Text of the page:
Archival Institute’s Oral History Project
Iranian oral history is a tradition of passing down to the next generation personal and shared experiences of one’s life, their personal connections to broader national events, and the previously shared experiences of their ancestors. These combined social narratives create an oral archive within communities lasting many generations. A few universities in the west have began oral history projects to capture the 20th century events of Iran through the growing population of Iranian migrants to better understand the history, culture, and issues within Iran and the region.
The Iranian Oral History Project at Harvard University Center for Middle Eastern Studies, and the Research Association for Iranian Oral History (RAIOH) are two examples of this campaign to establish a better understanding in the west of eastern culture and to preserve contemporary history in the lives of people who have lived it. The Harvard Oral History collection focuses on history between the 1920s and the 1970s while the RAIOH is slightly wider between 1919 and 2010 including about a thousand hours of recorded content.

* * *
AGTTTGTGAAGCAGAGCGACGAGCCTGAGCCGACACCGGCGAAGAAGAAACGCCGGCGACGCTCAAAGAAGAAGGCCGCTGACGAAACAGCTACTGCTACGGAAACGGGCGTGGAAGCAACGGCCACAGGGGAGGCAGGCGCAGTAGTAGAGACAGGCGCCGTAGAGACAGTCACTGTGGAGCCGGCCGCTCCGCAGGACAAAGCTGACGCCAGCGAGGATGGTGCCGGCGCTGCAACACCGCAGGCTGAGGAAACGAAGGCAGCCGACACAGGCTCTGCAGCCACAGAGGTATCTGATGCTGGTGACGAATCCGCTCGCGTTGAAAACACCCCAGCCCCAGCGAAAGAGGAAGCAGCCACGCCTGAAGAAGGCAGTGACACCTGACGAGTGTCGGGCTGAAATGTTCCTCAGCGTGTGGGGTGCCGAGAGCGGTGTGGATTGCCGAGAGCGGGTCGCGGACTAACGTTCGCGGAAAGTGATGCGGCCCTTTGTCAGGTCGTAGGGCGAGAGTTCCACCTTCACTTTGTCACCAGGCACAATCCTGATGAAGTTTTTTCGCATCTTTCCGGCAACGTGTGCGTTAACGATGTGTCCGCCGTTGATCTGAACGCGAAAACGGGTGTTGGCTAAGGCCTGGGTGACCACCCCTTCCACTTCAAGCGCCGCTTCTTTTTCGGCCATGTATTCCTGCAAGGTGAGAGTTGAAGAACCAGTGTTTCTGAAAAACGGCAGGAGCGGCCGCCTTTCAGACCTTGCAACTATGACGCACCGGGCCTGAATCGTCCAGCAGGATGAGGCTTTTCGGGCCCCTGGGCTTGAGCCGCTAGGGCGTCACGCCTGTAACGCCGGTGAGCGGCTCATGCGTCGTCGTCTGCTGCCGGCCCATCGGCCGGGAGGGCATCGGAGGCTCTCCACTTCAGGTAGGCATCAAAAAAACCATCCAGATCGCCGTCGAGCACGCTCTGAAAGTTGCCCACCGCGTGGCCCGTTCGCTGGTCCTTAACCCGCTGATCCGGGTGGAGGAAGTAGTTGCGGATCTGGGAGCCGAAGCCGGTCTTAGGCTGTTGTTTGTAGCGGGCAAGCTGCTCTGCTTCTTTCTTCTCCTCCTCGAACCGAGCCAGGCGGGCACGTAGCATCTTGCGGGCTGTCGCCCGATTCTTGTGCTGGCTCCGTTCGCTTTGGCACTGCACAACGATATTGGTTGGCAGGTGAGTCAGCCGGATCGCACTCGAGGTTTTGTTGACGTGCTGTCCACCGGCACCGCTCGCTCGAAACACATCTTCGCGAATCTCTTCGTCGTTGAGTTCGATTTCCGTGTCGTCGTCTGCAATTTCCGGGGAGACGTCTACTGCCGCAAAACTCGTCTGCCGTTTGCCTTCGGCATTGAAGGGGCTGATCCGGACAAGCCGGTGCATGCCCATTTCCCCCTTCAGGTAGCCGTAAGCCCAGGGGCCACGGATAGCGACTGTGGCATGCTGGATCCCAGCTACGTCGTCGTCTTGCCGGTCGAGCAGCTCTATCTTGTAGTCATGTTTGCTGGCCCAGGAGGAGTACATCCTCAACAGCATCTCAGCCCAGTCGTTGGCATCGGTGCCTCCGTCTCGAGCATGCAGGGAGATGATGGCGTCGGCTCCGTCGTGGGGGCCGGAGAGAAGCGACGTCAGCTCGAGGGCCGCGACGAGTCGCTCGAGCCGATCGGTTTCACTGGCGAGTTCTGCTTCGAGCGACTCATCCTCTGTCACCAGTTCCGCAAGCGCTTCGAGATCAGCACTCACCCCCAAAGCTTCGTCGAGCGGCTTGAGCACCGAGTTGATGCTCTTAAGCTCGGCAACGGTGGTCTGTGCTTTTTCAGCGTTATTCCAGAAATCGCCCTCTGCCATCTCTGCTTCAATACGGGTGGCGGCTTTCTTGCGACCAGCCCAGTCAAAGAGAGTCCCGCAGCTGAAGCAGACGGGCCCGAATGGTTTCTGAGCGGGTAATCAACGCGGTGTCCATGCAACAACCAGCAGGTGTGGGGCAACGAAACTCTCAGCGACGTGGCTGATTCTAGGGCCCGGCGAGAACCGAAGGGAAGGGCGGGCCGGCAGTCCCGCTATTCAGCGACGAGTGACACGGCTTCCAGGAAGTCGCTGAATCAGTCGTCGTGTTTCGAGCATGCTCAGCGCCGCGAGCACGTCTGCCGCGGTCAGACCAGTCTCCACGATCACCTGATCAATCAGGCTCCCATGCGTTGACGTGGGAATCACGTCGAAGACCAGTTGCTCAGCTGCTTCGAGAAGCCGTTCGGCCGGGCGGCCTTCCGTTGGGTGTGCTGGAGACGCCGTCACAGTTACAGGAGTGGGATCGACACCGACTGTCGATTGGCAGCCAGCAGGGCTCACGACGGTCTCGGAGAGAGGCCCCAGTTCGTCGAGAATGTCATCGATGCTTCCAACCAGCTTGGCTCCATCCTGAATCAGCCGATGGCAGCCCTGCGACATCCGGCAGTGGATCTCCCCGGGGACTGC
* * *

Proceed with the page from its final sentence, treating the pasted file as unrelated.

Archival Institute is joining this effort by sharing its interviews with a diverse group of Iranians who have experienced historical events first hand and also some Iranians who are considered experts in fields pertaining to the contemporary history of Iran including sociologists, historians, foreign affairs experts, writers, artists, activists, and many others. This is part of a larger focus for Archival Institute to collect the histories of the entire region while producing historical documentary series for education and entertainment.
Currently, Archival Institute has collected around 200 hours of interview footage. In their own words, our interviewees not only reflect life experiences but also the latest research and understanding of society and history, so that the historiography may also be studied from these accounts. In the oral history project, the interviews are shared with no editing often revealing some of the light conversation between explanations so one can see the comfort level and emotional state of the person being interviewed and the open manner of how the interview is executed.